I’d ask for all eternity
To make a paradise for me,
My love – and nothing more!

The beloved here substitutes the ever-present deity from No coward soul is mine. In other words, as Catherine’s confesses about her love for Heathcliff in chapter 9 of Wuthering Heights:

“(…) there is or should be an existence of yours beyond you… my great thought in living is himself. If al else perished, and he remained, I should still continue to be; and if all else remained, and he were annihilated, the universe would turn to a mighty stranger: I should not seem a part of it… Nelly, I am Heathcliff!

It is remarkable, indeed, how the poet manages to affirm the existence of a hyper-rational being who is at once a part of, and a container for, man’s authenticity. To make the picture more complete and complex, one would remember poem H168 where Emily describes the vastness and esoteric profundity and abstractness of her soul:

What my soul bore
My soul alone within its self may tell.

* * *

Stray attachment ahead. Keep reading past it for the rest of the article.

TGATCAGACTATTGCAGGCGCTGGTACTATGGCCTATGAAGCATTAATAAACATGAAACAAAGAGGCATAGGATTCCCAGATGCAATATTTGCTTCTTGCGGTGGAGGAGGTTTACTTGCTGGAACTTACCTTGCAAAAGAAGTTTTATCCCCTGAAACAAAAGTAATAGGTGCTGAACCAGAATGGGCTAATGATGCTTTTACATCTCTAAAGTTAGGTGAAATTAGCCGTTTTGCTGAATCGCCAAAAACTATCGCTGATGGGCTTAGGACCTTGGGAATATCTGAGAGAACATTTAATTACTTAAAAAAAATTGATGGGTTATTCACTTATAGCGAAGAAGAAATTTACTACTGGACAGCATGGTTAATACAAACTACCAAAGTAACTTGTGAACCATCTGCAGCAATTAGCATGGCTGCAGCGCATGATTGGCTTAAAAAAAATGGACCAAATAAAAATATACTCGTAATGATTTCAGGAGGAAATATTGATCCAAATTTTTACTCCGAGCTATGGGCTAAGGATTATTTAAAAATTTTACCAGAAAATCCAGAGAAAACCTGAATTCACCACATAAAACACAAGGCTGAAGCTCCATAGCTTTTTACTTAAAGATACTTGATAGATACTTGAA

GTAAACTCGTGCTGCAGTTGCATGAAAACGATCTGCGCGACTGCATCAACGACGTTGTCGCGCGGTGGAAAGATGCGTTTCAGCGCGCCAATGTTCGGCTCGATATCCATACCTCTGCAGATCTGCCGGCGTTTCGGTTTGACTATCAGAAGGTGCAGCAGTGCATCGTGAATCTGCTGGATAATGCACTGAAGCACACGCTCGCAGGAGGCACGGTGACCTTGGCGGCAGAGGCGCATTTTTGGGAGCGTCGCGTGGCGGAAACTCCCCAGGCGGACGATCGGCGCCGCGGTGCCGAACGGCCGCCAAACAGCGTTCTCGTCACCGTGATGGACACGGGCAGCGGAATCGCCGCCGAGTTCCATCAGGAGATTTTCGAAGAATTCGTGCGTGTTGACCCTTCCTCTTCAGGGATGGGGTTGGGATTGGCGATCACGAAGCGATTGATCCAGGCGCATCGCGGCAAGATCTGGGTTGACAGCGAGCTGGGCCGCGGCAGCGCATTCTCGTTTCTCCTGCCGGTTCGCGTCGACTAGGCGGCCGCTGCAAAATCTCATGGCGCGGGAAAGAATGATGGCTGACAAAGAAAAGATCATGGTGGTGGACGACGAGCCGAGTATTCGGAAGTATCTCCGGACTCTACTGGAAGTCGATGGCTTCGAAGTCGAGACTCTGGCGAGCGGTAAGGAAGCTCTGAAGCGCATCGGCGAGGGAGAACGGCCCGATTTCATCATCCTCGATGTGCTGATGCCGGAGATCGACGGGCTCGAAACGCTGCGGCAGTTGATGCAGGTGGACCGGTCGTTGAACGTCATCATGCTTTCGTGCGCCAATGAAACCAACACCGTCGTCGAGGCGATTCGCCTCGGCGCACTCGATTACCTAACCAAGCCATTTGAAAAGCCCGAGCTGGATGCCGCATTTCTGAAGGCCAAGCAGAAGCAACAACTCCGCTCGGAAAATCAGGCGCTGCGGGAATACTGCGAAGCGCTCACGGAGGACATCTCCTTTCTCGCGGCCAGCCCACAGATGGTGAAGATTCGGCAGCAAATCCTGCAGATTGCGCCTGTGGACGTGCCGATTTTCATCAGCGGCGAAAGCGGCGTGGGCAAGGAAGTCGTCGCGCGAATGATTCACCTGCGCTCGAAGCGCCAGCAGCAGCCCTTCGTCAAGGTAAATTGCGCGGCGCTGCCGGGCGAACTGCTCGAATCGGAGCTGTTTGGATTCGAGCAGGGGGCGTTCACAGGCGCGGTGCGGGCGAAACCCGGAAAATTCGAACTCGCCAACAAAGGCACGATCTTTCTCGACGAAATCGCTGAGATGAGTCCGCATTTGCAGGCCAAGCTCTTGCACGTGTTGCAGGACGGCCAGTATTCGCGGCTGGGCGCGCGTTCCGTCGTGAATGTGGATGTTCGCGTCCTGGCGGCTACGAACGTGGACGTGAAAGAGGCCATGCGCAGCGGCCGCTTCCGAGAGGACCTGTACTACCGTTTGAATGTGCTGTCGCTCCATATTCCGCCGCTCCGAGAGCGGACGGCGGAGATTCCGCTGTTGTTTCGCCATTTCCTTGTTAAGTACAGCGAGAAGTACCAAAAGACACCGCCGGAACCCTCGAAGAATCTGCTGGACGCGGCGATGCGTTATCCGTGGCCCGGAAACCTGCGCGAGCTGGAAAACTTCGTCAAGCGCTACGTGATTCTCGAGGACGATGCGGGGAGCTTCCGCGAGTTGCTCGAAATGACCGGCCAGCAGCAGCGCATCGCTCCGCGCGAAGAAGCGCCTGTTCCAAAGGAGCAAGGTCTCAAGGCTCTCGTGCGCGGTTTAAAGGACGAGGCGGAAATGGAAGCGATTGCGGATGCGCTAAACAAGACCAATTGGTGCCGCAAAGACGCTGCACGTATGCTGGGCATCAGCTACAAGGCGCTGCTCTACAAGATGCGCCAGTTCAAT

Emily Bronte builds up an undeniably intricate modus vivendi, which – thanks to its complexity and interdiscoursivity – speaks of a Nature that possesses purposiveness (which is what modern twentieth-century poetry lacks most [Beach, p. 8])… Latent in that interdiscoursivity of being is the counter-Calvinistic idea that the sense of one’s life could only be arrived at by one’s own will and by the person himself. If so, if one life was lived out in a wholesome and complete manner (albeit contrary to common epistemological perceptions) there would be no reason why death should be shunned… To go precipitously further, within Emily’s philosophy, the soul that contains the whole universe is the only one to grant one the revitalizing prayer, i.e. the ability to transcend oneself by looking within, and create hell of heaven and heaven of hell (Ghnassia, pp. 158, 168)…